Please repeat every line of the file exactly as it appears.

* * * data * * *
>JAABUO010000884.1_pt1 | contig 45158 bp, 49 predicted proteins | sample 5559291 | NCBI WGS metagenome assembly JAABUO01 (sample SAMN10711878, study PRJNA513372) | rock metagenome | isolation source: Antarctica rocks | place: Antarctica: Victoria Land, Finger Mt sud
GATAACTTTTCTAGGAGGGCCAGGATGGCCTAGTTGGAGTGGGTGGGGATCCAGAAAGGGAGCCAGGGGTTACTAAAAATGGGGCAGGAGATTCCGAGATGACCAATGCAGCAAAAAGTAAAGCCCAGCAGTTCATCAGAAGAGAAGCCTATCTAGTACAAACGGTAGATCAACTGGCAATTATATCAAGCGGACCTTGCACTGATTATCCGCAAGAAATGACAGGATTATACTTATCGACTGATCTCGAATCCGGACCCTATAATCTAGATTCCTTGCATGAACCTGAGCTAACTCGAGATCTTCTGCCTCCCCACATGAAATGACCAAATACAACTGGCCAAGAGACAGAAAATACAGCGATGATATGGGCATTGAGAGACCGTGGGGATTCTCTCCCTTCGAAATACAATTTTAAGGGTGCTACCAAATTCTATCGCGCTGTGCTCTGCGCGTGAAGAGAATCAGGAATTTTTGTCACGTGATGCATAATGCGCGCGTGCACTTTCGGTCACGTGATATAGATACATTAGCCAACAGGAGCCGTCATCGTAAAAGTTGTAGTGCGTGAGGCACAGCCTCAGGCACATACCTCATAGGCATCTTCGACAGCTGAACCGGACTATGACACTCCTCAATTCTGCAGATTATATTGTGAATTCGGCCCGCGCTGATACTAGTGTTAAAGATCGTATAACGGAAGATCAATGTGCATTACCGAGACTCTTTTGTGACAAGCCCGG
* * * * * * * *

>JAABUO010000884.1_pt1 | contig 45158 bp, 49 predicted proteins | sample 5559291 | NCBI WGS metagenome assembly JAABUO01 (sample SAMN10711878, study PRJNA513372) | rock metagenome | isolation source: Antarctica rocks | place: Antarctica: Victoria Land, Finger Mt sud
GATAACTTTTCTAGGAGGGCCAGGATGGCCTAGTTGGAGTGGGTGGGGATCCAGAAAGGGAGCCAGGGGTTACTAAAAATGGGGCAGGAGATTCCGAGATGACCAATGCAGCAAAAAGTAAAGCCCAGCAGTTCATCAGAAGAGAAGCCTATCTAGTACAAACGGTAGATCAACTGGCAATTATATCAAGCGGACCTTGCACTGATTATCCGCAAGAAATGACAGGATTATACTTATCGACTGATCTCGAATCCGGACCCTATAATCTAGATTCCTTGCATGAACCTGAGCTAACTCGAGATCTTCTGCCTCCCCACATGAAATGACCAAATACAACTGGCCAAGAGACAGAAAATACAGCGATGATATGGGCATTGAGAGACCGTGGGGATTCTCTCCCTTCGAAATACAATTTTAAGGGTGCTACCAAATTCTATCGCGCTGTGCTCTGCGCGTGAAGAGAATCAGGAATTTTTGTCACGTGATGCATAATGCGCGCGTGCACTTTCGGTCACGTGATATAGATACATTAGCCAACAGGAGCCGTCATCGTAAAAGTTGTAGTGCGTGAGGCACAGCCTCAGGCACATACCTCATAGGCATCTTCGACAGCTGAACCGGACTATGACACTCCTCAATTCTGCAGATTATATTGTGAATTCGGCCCGCGCTGATACTAGTGTTAAAGATCGTATAACGGAAGATCAATGTGCATTACCGAGACTCTTTTGTGACAAGCCCGG